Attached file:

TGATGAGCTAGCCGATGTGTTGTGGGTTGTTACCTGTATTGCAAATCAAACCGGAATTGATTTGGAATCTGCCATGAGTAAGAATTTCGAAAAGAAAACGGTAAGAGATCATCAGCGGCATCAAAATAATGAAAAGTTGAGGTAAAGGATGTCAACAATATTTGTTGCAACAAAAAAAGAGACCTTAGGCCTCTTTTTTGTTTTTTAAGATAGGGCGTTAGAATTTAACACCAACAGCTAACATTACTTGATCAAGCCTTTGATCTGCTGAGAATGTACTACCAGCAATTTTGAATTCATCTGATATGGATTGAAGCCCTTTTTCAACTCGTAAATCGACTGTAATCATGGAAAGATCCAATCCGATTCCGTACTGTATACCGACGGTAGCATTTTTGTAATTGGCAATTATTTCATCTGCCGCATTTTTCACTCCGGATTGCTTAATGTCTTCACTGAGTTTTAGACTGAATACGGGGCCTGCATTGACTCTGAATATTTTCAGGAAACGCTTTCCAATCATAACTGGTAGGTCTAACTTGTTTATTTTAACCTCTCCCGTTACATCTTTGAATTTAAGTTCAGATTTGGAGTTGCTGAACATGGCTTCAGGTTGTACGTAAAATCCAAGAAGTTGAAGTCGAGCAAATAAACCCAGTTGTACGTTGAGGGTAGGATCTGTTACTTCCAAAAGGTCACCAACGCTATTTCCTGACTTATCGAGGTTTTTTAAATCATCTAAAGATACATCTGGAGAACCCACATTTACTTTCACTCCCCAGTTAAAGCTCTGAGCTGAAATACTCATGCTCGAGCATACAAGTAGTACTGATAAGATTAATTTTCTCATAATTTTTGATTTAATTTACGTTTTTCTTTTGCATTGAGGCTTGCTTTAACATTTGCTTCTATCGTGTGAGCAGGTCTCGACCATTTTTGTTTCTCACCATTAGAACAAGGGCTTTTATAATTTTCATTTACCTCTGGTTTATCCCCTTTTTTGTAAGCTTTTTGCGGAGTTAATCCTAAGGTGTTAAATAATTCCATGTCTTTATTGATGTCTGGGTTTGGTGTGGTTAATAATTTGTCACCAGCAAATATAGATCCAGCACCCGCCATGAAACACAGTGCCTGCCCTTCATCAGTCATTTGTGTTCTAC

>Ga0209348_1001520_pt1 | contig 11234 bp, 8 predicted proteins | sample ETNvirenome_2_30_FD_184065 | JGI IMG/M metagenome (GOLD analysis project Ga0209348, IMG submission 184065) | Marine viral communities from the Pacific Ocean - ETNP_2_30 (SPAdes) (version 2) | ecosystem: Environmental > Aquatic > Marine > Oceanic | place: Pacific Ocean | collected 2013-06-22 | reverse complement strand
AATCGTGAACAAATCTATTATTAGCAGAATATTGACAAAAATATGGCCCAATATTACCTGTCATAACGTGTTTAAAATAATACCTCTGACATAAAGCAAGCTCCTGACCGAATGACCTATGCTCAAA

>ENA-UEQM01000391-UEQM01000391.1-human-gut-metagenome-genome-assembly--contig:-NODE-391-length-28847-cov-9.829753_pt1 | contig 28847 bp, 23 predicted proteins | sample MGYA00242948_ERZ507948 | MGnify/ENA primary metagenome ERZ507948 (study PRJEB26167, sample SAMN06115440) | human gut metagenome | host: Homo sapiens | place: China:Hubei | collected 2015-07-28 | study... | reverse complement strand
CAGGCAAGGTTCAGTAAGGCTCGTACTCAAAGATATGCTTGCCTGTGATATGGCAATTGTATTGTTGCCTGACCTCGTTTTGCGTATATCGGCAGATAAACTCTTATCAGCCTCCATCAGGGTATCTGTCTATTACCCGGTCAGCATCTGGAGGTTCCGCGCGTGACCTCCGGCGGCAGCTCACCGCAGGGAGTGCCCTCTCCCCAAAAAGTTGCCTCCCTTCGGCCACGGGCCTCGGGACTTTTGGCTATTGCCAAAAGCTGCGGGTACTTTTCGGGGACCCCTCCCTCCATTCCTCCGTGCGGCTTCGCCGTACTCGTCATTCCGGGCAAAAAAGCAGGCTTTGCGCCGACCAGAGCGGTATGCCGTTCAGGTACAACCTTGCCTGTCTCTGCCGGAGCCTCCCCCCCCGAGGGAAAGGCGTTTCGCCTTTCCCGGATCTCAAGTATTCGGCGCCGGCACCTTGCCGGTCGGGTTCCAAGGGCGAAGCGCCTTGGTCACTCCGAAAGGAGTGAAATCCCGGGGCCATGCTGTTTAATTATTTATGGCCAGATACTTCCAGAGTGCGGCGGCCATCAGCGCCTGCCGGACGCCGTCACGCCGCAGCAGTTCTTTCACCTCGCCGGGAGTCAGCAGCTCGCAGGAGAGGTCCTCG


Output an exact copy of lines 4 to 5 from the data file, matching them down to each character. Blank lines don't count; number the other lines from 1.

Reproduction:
>ENA-UEQM01000391-UEQM01000391.1-human-gut-metagenome-genome-assembly--contig:-NODE-391-length-28847-cov-9.829753_pt1 | contig 28847 bp, 23 predicted proteins | sample MGYA00242948_ERZ507948 | MGnify/ENA primary metagenome ERZ507948 (study PRJEB26167, sample SAMN06115440) | human gut metagenome | host: Homo sapiens | place: China:Hubei | collected 2015-07-28 | study... | reverse complement strand
CAGGCAAGGTTCAGTAAGGCTCGTACTCAAAGATATGCTTGCCTGTGATATGGCAATTGTATTGTTGCCTGACCTCGTTTTGCGTATATCGGCAGATAAACTCTTATCAGCCTCCATCAGGGTATCTGTCTATTACCCGGTCAGCATCTGGAGGTTCCGCGCGTGACCTCCGGCGGCAGCTCACCGCAGGGAGTGCCCTCTCCCCAAAAAGTTGCCTCCCTTCGGCCACGGGCCTCGGGACTTTTGGCTATTGCCAAAAGCTGCGGGTACTTTTCGGGGACCCCTCCCTCCATTCCTCCGTGCGGCTTCGCCGTACTCGTCATTCCGGGCAAAAAAGCAGGCTTTGCGCCGACCAGAGCGGTATGCCGTTCAGGTACAACCTTGCCTGTCTCTGCCGGAGCCTCCCCCCCCGAGGGAAAGGCGTTTCGCCTTTCCCGGATCTCAAGTATTCGGCGCCGGCACCTTGCCGGTCGGGTTCCAAGGGCGAAGCGCCTTGGTCACTCCGAAAGGAGTGAAATCCCGGGGCCATGCTGTTTAATTATTTATGGCCAGATACTTCCAGAGTGCGGCGGCCATCAGCGCCTGCCGGACGCCGTCACGCCGCAGCAGTTCTTTCACCTCGCCGGGAGTCAGCAGCTCGCAGGAGAGGTCCTCG